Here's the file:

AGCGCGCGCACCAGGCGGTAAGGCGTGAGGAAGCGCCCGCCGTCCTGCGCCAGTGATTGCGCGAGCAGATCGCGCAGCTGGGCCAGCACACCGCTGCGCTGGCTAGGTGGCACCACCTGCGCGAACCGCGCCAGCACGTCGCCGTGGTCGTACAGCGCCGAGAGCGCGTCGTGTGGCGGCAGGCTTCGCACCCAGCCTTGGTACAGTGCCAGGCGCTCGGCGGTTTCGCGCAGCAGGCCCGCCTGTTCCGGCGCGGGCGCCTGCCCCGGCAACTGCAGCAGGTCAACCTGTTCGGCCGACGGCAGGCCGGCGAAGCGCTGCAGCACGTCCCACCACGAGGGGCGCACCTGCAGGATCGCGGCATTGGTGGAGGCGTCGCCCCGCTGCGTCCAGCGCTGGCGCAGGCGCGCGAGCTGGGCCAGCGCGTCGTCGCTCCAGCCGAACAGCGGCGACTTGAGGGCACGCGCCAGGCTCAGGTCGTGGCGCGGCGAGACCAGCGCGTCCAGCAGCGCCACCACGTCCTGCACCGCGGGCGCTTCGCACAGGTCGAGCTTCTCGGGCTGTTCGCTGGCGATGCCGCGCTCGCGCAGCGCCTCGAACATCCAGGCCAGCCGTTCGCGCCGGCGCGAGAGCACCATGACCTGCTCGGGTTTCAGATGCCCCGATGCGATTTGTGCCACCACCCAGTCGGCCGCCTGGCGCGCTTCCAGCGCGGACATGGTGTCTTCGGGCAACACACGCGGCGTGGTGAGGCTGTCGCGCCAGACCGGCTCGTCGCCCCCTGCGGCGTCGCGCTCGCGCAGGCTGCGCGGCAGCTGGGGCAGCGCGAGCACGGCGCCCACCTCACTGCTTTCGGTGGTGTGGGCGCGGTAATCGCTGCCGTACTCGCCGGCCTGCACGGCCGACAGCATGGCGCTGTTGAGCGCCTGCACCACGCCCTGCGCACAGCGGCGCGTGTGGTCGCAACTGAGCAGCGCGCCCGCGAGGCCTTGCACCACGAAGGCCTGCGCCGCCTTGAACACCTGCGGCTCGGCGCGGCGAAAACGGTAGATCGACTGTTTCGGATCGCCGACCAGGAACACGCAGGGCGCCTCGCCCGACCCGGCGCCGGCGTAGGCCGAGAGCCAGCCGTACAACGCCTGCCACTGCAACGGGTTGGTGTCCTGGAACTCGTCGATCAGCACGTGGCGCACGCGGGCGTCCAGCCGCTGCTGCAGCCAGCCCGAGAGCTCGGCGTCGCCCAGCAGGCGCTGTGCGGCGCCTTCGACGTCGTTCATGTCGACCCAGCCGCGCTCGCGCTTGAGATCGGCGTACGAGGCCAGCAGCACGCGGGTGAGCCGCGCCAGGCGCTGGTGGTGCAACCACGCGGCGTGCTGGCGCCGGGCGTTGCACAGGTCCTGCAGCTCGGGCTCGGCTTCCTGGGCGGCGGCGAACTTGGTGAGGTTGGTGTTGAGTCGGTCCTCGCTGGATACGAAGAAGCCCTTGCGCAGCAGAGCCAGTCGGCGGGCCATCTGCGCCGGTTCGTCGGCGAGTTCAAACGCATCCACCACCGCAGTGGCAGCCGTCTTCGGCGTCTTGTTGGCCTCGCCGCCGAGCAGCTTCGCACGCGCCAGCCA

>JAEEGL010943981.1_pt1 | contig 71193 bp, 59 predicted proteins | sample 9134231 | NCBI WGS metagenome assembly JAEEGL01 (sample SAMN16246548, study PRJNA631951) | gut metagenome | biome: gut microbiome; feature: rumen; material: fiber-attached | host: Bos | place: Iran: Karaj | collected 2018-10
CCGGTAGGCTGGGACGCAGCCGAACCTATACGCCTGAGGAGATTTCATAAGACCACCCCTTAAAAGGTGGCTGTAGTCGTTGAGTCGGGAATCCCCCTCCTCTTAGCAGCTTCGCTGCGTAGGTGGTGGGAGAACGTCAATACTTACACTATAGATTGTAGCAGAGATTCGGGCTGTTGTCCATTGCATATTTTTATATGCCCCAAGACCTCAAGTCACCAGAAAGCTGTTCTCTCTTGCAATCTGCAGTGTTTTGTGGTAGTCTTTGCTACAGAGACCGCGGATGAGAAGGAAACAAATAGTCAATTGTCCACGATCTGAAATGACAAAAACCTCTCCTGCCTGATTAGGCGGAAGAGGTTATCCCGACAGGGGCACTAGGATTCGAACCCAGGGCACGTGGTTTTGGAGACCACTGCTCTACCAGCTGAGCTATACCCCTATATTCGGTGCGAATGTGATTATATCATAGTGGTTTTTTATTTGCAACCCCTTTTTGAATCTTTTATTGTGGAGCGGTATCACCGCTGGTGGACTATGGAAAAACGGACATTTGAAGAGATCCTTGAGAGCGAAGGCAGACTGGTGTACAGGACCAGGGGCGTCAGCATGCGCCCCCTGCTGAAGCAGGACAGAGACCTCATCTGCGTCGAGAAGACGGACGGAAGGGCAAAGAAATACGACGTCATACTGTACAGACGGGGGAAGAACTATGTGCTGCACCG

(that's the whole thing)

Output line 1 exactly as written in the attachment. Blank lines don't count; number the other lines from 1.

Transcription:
AGCGCGCGCACCAGGCGGTAAGGCGTGAGGAAGCGCCCGCCGTCCTGCGCCAGTGATTGCGCGAGCAGATCGCGCAGCTGGGCCAGCACACCGCTGCGCTGGCTAGGTGGCACCACCTGCGCGAACCGCGCCAGCACGTCGCCGTGGTCGTACAGCGCCGAGAGCGCGTCGTGTGGCGGCAGGCTTCGCACCCAGCCTTGGTACAGTGCCAGGCGCTCGGCGGTTTCGCGCAGCAGGCCCGCCTGTTCCGGCGCGGGCGCCTGCCCCGGCAACTGCAGCAGGTCAACCTGTTCGGCCGACGGCAGGCCGGCGAAGCGCTGCAGCACGTCCCACCACGAGGGGCGCACCTGCAGGATCGCGGCATTGGTGGAGGCGTCGCCCCGCTGCGTCCAGCGCTGGCGCAGGCGCGCGAGCTGGGCCAGCGCGTCGTCGCTCCAGCCGAACAGCGGCGACTTGAGGGCACGCGCCAGGCTCAGGTCGTGGCGCGGCGAGACCAGCGCGTCCAGCAGCGCCACCACGTCCTGCACCGCGGGCGCTTCGCACAGGTCGAGCTTCTCGGGCTGTTCGCTGGCGATGCCGCGCTCGCGCAGCGCCTCGAACATCCAGGCCAGCCGTTCGCGCCGGCGCGAGAGCACCATGACCTGCTCGGGTTTCAGATGCCCCGATGCGATTTGTGCCACCACCCAGTCGGCCGCCTGGCGCGCTTCCAGCGCGGACATGGTGTCTTCGGGCAACACACGCGGCGTGGTGAGGCTGTCGCGCCAGACCGGCTCGTCGCCCCCTGCGGCGTCGCGCTCGCGCAGGCTGCGCGGCAGCTGGGGCAGCGCGAGCACGGCGCCCACCTCACTGCTTTCGGTGGTGTGGGCGCGGTAATCGCTGCCGTACTCGCCGGCCTGCACGGCCGACAGCATGGCGCTGTTGAGCGCCTGCACCACGCCCTGCGCACAGCGGCGCGTGTGGTCGCAACTGAGCAGCGCGCCCGCGAGGCCTTGCACCACGAAGGCCTGCGCCGCCTTGAACACCTGCGGCTCGGCGCGGCGAAAACGGTAGATCGACTGTTTCGGATCGCCGACCAGGAACACGCAGGGCGCCTCGCCCGACCCGGCGCCGGCGTAGGCCGAGAGCCAGCCGTACAACGCCTGCCACTGCAACGGGTTGGTGTCCTGGAACTCGTCGATCAGCACGTGGCGCACGCGGGCGTCCAGCCGCTGCTGCAGCCAGCCCGAGAGCTCGGCGTCGCCCAGCAGGCGCTGTGCGGCGCCTTCGACGTCGTTCATGTCGACCCAGCCGCGCTCGCGCTTGAGATCGGCGTACGAGGCCAGCAGCACGCGGGTGAGCCGCGCCAGGCGCTGGTGGTGCAACCACGCGGCGTGCTGGCGCCGGGCGTTGCACAGGTCCTGCAGCTCGGGCTCGGCTTCCTGGGCGGCGGCGAACTTGGTGAGGTTGGTGTTGAGTCGGTCCTCGCTGGATACGAAGAAGCCCTTGCGCAGCAGAGCCAGTCGGCGGGCCATCTGCGCCGGTTCGTCGGCGAGTTCAAACGCATCCACCACCGCAGTGGCAGCCGTCTTCGGCGTCTTGTTGGCCTCGCCGCCGAGCAGCTTCGCACGCGCCAGCCA